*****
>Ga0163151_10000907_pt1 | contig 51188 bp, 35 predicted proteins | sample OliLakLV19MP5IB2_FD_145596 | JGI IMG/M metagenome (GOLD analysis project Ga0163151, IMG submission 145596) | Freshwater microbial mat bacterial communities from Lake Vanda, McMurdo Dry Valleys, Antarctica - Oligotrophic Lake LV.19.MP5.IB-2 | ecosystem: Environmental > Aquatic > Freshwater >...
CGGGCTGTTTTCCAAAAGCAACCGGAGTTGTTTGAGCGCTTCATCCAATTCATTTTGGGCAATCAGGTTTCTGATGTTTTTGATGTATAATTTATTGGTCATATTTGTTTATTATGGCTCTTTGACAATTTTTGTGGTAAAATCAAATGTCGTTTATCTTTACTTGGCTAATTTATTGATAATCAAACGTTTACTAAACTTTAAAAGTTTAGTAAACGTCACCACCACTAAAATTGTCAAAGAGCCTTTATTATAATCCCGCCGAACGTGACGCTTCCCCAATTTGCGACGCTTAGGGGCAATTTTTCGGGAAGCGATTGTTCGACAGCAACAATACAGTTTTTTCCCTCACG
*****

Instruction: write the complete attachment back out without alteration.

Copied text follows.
>Ga0163151_10000907_pt1 | contig 51188 bp, 35 predicted proteins | sample OliLakLV19MP5IB2_FD_145596 | JGI IMG/M metagenome (GOLD analysis project Ga0163151, IMG submission 145596) | Freshwater microbial mat bacterial communities from Lake Vanda, McMurdo Dry Valleys, Antarctica - Oligotrophic Lake LV.19.MP5.IB-2 | ecosystem: Environmental > Aquatic > Freshwater >...
CGGGCTGTTTTCCAAAAGCAACCGGAGTTGTTTGAGCGCTTCATCCAATTCATTTTGGGCAATCAGGTTTCTGATGTTTTTGATGTATAATTTATTGGTCATATTTGTTTATTATGGCTCTTTGACAATTTTTGTGGTAAAATCAAATGTCGTTTATCTTTACTTGGCTAATTTATTGATAATCAAACGTTTACTAAACTTTAAAAGTTTAGTAAACGTCACCACCACTAAAATTGTCAAAGAGCCTTTATTATAATCCCGCCGAACGTGACGCTTCCCCAATTTGCGACGCTTAGGGGCAATTTTTCGGGAAGCGATTGTTCGACAGCAACAATACAGTTTTTTCCCTCACG